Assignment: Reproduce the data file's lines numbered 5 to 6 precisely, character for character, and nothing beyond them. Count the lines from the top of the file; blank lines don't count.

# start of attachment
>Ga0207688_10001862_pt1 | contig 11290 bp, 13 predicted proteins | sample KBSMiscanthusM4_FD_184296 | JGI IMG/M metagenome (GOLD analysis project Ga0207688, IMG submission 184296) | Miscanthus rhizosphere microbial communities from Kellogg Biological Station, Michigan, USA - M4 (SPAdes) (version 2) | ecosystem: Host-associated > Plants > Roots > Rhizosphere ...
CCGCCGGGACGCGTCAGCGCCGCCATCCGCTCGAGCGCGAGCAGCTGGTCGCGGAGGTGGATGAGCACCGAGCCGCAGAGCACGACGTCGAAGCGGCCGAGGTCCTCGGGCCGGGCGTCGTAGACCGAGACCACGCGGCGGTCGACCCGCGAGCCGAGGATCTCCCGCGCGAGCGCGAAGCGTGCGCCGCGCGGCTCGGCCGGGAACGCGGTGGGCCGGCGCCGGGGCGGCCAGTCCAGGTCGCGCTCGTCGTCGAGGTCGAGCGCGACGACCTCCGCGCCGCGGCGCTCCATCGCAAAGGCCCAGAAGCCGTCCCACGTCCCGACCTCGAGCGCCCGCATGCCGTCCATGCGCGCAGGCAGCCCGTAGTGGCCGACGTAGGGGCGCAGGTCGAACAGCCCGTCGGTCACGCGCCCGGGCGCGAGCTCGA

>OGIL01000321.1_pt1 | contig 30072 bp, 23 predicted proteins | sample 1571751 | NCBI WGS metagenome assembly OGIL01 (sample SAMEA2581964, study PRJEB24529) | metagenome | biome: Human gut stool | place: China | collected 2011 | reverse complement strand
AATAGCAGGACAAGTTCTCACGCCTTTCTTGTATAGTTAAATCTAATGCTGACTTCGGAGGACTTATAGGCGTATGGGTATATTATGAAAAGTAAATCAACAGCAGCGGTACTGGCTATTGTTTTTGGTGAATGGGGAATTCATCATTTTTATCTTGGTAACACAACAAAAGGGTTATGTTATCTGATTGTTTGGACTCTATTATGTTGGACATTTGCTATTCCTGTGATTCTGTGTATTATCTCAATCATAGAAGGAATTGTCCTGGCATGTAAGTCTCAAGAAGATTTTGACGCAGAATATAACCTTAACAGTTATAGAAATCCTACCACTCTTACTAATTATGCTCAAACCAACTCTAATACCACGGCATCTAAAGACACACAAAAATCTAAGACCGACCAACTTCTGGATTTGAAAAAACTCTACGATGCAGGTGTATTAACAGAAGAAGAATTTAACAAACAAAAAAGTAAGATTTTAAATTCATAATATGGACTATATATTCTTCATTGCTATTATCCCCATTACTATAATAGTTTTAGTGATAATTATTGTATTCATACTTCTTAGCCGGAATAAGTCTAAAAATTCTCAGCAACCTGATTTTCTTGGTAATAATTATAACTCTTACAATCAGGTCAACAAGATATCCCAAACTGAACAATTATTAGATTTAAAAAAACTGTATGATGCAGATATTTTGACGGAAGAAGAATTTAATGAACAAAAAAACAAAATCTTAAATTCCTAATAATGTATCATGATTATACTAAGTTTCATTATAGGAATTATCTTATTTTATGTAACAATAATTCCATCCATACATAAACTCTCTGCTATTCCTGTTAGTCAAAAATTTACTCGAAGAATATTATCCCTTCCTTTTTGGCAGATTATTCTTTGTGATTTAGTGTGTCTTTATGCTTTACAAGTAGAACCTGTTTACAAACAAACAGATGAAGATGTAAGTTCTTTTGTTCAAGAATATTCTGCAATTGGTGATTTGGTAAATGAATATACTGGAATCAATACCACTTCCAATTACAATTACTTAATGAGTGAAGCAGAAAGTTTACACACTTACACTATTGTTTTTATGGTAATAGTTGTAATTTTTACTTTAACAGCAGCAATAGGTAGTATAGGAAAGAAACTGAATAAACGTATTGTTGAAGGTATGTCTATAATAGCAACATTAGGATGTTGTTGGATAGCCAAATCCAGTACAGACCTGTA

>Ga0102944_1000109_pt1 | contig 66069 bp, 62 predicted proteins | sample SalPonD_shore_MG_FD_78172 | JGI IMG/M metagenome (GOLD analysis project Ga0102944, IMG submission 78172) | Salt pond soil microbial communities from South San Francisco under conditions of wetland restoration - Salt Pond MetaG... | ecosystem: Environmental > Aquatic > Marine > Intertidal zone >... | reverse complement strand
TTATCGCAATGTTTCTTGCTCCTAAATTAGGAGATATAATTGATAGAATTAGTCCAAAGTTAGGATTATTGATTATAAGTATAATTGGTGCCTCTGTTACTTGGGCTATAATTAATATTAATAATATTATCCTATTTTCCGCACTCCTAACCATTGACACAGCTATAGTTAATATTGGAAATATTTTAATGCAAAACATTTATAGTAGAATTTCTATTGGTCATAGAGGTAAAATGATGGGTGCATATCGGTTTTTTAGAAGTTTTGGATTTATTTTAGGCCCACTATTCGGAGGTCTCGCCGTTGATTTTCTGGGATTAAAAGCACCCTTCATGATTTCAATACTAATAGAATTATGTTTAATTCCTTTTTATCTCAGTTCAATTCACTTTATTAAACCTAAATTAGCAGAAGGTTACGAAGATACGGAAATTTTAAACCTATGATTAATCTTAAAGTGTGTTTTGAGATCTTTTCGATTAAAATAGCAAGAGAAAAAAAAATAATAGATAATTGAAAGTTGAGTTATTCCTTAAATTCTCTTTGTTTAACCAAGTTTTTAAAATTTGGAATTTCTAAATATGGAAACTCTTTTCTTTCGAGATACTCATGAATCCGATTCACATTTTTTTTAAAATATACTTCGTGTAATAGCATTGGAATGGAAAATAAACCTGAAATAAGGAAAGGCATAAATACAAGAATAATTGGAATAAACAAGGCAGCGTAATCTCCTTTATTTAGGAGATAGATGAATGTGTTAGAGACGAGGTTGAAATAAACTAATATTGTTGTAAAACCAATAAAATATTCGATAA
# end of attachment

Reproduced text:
>Ga0102944_1000109_pt1 | contig 66069 bp, 62 predicted proteins | sample SalPonD_shore_MG_FD_78172 | JGI IMG/M metagenome (GOLD analysis project Ga0102944, IMG submission 78172) | Salt pond soil microbial communities from South San Francisco under conditions of wetland restoration - Salt Pond MetaG... | ecosystem: Environmental > Aquatic > Marine > Intertidal zone >... | reverse complement strand
TTATCGCAATGTTTCTTGCTCCTAAATTAGGAGATATAATTGATAGAATTAGTCCAAAGTTAGGATTATTGATTATAAGTATAATTGGTGCCTCTGTTACTTGGGCTATAATTAATATTAATAATATTATCCTATTTTCCGCACTCCTAACCATTGACACAGCTATAGTTAATATTGGAAATATTTTAATGCAAAACATTTATAGTAGAATTTCTATTGGTCATAGAGGTAAAATGATGGGTGCATATCGGTTTTTTAGAAGTTTTGGATTTATTTTAGGCCCACTATTCGGAGGTCTCGCCGTTGATTTTCTGGGATTAAAAGCACCCTTCATGATTTCAATACTAATAGAATTATGTTTAATTCCTTTTTATCTCAGTTCAATTCACTTTATTAAACCTAAATTAGCAGAAGGTTACGAAGATACGGAAATTTTAAACCTATGATTAATCTTAAAGTGTGTTTTGAGATCTTTTCGATTAAAATAGCAAGAGAAAAAAAAATAATAGATAATTGAAAGTTGAGTTATTCCTTAAATTCTCTTTGTTTAACCAAGTTTTTAAAATTTGGAATTTCTAAATATGGAAACTCTTTTCTTTCGAGATACTCATGAATCCGATTCACATTTTTTTTAAAATATACTTCGTGTAATAGCATTGGAATGGAAAATAAACCTGAAATAAGGAAAGGCATAAATACAAGAATAATTGGAATAAACAAGGCAGCGTAATCTCCTTTATTTAGGAGATAGATGAATGTGTTAGAGACGAGGTTGAAATAAACTAATATTGTTGTAAAACCAATAAAATATTCGATAA